Zircons exclude lead, for example, so U-Pb dating can be applied to zircon to determine the time since lava cooled. Micas exclude strontium, so Rb-Sr dating can be used on micas to determine the length of time since the mica formed. I found the following statement in an on-line non creationist reference, as follows: In rubidium-strontium dating, micas exclude strontium when they form, but accept much rubidium.

In uranium-lead U-Pb dating of zircon, the zircon is found to exclude initial lead almost completely. The Interpretation and Dating of the Geologic Record. Thus one would know that any strontium that is present had to come from the parent rubidium, so by computing the ratio and knowing the half life, one can compute the age.

In general, when lava cools, various minerals crystallize out at different temperatures, and these minerals preferentially include and exclude various elements in their crystal structures. So one obtains a series of minerals crystallizing out of the lava. Thus the composition of the lava continues to change, and later minerals can form having significantly different compositions than earlier ones.

Lava that cools on the surface of the earth is called extrusive. This type of lava cools quickly, leaving little time for crystals to form, and forms basalt.

Lava that cools underground cools much more slowly, and can form large crystals. This type of lava typically forms granite or quartz. Why methods in general are inaccurate I admit this is a very beautiful theory.

This would seem to imply that the problem of radiometric dating has been solved, and that there are no anomalies. So if we take a lava flow and date several minerals for which one knows the daughter element is excluded, we should always get the exact same date, and it should agree with the accepted age of the geological period.

Is this true? I doubt it very much. If the radiometric dating problem has been solved in this manner, then why do we need isochrons, which are claimed to be more accurate?

The same question could be asked in general of minerals that are thought to yield good dates. Mica is thought to exclude Sr, so it should yield good Rb-Sr dates.

But are dates from mica always accepted, and do they always agree with the age of their geologic period? I suspect not. Indeed, there are a number of conditions on the reliability of radiometric dating. For example, for K-Ar dating, we have the following requirements: For this system to work as a clock, the following 4 criteria must be fulfilled: The decay constant and the abundance of K40 must be known accurately.

There must have been no incorporation of Ar40 into the mineral at the time of crystallization or a leak of Ar40 from the mineral following crystallization.

The system must have remained closed for both K40 and Ar40 since the time of crystallization. The relationship between the data obtained and a specific event must be known. The earth is supposed to be nearly 5 billion years old, and some of these methods seem to verify ancient dates for many of earth's igneous rocks.

The answer is that these methods, are far from infallible and are based on three arbitrary assumptions a constant rate of decay, an isolated system in which no parent or daughter element can be added or lost, and a known amount of the daughter element present initially. Heating and deformation of rocks can cause these atoms to migrate, and water percolating through the rocks can transport these substances and redeposit them. These processes correspond to changing the setting of the clock hands.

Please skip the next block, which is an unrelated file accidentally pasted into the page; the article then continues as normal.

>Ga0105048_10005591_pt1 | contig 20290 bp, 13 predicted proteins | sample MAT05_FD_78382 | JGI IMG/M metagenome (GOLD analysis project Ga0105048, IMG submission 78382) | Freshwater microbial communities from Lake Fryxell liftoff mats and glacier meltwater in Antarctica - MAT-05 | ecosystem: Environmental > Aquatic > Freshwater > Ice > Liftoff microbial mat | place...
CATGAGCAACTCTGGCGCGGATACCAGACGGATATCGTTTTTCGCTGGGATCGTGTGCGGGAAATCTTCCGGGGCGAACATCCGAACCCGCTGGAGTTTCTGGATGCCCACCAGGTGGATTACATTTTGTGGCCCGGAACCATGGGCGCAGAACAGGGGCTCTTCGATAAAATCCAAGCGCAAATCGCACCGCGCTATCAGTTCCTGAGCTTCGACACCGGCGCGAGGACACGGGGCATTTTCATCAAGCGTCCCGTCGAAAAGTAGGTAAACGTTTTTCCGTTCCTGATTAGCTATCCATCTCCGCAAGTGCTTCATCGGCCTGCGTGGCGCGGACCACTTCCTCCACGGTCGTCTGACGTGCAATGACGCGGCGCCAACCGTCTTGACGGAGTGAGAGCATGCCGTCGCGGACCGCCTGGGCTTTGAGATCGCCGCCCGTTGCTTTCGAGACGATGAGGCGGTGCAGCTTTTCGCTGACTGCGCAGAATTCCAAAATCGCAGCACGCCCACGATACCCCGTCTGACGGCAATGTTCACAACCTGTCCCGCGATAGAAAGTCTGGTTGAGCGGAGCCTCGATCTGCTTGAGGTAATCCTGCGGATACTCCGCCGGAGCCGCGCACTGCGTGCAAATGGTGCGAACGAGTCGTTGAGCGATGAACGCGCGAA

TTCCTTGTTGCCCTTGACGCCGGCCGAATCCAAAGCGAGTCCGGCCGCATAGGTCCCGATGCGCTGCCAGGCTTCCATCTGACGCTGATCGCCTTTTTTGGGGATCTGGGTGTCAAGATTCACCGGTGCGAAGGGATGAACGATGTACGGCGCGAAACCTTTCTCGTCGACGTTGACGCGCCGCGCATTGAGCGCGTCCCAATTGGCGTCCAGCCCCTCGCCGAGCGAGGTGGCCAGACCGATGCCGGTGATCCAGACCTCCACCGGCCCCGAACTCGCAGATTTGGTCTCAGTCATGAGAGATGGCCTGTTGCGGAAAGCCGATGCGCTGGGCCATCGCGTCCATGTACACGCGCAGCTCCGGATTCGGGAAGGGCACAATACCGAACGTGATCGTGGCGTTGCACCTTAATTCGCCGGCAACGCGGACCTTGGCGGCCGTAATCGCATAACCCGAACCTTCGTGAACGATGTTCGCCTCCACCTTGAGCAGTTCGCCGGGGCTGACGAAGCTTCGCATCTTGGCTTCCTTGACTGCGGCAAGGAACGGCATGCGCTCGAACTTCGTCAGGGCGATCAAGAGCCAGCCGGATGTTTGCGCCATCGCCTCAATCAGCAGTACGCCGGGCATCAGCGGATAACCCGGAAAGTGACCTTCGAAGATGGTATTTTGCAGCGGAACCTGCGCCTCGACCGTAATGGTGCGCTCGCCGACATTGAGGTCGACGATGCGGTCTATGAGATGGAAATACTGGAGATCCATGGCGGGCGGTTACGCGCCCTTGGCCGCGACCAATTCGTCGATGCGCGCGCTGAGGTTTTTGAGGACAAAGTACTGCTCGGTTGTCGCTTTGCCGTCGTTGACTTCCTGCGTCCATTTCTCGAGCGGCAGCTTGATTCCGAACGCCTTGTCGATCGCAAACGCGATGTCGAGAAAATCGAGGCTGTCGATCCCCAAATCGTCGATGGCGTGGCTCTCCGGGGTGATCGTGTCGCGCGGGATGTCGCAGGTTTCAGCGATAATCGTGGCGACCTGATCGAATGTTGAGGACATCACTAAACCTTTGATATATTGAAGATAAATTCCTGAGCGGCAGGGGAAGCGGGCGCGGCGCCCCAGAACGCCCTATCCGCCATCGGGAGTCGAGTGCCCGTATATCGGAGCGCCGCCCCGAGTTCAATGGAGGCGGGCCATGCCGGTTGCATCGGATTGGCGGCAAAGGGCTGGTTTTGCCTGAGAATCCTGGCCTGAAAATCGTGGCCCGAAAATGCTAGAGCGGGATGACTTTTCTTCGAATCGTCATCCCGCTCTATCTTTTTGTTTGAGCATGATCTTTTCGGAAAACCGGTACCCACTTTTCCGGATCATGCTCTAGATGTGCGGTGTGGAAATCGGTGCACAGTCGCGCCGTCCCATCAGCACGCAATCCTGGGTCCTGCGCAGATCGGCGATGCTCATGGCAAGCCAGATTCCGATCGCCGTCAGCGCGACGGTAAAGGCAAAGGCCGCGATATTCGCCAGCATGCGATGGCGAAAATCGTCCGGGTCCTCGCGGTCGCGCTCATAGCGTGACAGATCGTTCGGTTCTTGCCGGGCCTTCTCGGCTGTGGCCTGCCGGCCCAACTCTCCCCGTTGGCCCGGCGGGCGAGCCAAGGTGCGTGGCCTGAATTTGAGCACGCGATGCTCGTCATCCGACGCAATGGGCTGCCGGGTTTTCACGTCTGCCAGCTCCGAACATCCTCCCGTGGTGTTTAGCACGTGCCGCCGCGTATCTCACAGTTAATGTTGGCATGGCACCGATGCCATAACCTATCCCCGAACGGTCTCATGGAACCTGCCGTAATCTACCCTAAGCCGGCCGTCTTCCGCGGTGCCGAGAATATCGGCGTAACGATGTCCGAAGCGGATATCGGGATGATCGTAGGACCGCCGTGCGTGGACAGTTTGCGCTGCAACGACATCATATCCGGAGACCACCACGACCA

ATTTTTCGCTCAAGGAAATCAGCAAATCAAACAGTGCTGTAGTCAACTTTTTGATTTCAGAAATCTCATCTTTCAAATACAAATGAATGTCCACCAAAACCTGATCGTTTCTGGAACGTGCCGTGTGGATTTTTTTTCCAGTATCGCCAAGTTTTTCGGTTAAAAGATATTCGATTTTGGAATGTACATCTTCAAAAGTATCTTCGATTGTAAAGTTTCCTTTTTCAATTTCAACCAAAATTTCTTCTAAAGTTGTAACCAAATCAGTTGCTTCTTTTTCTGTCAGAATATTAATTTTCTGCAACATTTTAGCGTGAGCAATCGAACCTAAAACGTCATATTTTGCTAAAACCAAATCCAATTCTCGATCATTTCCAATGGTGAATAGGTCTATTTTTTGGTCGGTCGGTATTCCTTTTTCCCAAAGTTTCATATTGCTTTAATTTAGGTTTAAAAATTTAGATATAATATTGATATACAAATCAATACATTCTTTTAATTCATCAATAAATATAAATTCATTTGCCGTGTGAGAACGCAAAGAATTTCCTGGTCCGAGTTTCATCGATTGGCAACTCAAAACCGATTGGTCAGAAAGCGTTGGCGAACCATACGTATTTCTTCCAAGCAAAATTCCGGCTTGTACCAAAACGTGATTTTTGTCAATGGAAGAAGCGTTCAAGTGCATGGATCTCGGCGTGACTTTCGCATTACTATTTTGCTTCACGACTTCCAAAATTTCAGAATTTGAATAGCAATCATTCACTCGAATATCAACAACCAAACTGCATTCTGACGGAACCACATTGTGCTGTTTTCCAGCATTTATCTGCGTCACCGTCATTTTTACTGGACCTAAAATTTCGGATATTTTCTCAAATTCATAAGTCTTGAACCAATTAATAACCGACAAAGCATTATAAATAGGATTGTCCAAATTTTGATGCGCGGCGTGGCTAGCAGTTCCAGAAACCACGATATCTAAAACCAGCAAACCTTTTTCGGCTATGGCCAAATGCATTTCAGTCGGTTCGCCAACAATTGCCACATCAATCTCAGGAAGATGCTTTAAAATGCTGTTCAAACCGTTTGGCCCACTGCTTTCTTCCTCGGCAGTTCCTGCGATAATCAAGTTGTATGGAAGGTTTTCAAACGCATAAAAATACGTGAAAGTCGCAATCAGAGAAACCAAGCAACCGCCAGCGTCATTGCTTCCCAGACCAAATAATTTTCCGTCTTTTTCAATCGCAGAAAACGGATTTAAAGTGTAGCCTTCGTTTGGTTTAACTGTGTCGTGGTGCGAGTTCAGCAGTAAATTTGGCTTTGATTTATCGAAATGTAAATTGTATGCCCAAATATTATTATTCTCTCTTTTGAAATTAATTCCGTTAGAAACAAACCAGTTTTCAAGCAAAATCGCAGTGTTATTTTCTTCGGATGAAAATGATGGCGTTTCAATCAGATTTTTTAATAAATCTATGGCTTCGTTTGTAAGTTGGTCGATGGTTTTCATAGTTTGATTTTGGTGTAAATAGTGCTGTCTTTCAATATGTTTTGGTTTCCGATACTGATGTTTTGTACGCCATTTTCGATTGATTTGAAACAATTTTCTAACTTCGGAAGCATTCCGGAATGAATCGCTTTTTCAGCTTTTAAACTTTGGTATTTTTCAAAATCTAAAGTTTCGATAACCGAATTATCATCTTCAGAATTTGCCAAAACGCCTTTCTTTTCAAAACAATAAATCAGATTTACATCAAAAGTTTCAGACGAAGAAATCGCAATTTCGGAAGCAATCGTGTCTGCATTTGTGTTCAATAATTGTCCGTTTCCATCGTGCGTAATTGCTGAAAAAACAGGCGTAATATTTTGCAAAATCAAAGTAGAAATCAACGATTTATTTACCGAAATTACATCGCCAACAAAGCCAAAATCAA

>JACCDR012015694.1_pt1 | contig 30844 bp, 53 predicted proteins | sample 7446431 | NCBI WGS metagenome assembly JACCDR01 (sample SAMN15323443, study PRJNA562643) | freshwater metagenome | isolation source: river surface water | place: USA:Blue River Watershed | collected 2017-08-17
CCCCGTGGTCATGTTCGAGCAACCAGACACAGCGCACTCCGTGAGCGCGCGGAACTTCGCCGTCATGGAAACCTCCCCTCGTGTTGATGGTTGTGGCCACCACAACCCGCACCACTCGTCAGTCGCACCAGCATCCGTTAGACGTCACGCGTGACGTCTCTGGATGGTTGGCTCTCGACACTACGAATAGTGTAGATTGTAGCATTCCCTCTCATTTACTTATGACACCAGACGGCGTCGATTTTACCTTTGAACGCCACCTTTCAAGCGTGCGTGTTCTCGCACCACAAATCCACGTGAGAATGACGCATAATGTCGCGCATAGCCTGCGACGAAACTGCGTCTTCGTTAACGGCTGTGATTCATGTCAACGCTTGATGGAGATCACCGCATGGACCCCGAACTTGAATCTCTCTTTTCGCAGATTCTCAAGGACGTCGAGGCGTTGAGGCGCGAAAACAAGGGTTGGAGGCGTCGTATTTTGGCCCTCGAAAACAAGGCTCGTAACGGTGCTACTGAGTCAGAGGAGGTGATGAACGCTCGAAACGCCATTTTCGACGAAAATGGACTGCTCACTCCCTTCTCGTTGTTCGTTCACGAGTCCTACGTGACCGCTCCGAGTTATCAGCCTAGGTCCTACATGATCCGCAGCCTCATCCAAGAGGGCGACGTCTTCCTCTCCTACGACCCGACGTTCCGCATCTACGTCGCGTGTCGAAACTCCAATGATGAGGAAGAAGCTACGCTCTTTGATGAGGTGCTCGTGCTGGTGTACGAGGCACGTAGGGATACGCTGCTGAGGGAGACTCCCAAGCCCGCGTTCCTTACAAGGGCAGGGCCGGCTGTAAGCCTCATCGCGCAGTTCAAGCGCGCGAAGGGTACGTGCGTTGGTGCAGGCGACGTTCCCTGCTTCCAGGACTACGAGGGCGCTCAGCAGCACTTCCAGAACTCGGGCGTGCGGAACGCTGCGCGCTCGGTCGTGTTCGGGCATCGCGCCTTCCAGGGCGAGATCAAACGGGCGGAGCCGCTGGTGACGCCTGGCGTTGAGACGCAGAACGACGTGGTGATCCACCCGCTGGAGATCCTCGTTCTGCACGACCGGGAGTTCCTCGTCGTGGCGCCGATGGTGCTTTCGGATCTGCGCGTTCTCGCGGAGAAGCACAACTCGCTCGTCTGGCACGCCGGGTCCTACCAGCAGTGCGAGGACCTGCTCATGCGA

Not infrequently such resetting of the radiometric clocks is assumed in order to explain disagreements between different measurements of rock ages. Some more quotes from the same source: In the lead-uranium systems both uranium and lead can migrate easily in some rocks, and lead volatilizes and escapes as a vapor at relatively low temperatures. It has been suggested that free neutrons could transform Pb first to Pb and then to Pb, thus tending to reset the clocks and throw thorium-lead and uranium-lead clocks completely off, even to the point of wiping out geological time.

Furthermore, there is still disagreement of 15 percent between the two preferred values for the U decay constant. Potassium volatilizes easily, is easily leached by water, and can migrate through the rocks under certain conditions.

Furthermore, the value of the decay constant is still disputed, although the scientific community seems to be approaching agreement. Historically, the decay constants used for the various radiometric dating systems have been adjusted to obtain agreement between the results obtained.

Argon, the daughter substance, makes up about one percent of the atmosphere, which is therefore a possible source of contamination.

However, since it is possible for argon to be formed in the rocks by cosmic radiation, the correction may also be in error.

Argon from the environment may be trapped in magma by pressure and rapid cooling to give very high erroneous age results.

Rubidium parent atoms can be leached out of the rock by water or volatilized by heat. All of these special problems as well as others can produce contradictory and erroneous results for the various radiometric dating systems. So we have a number of mechanisms that can introduce errors in radiometric dates.


Dating age range

In order to make the figures easy to read and quick to drawthe examples in this paper include few data points. Rubidium-strontium dating is not as precise as the uranium-lead method, with errors of 30 to 50 million years for a 3-billion-year-old sample. This gives us the impression that all but a small percentage of the dates computed by radiometric methods agree with the assumed ages of the rocks in which they are found, Dating age range that all of these various methods almost always give ages that agree with each other to within a few percentage points. The amount of P in each sample, and The extent to which it is enriched in D, relative to Di, Dating age range. Yorka short technical overview of a technique specially designed for assessing isochron fits. Potassium is about 2. Henke criticized some statements in my article taken from Slusher about the branching ratio for potassium. My point was that the usual mixing test Dating age range only detect two sources.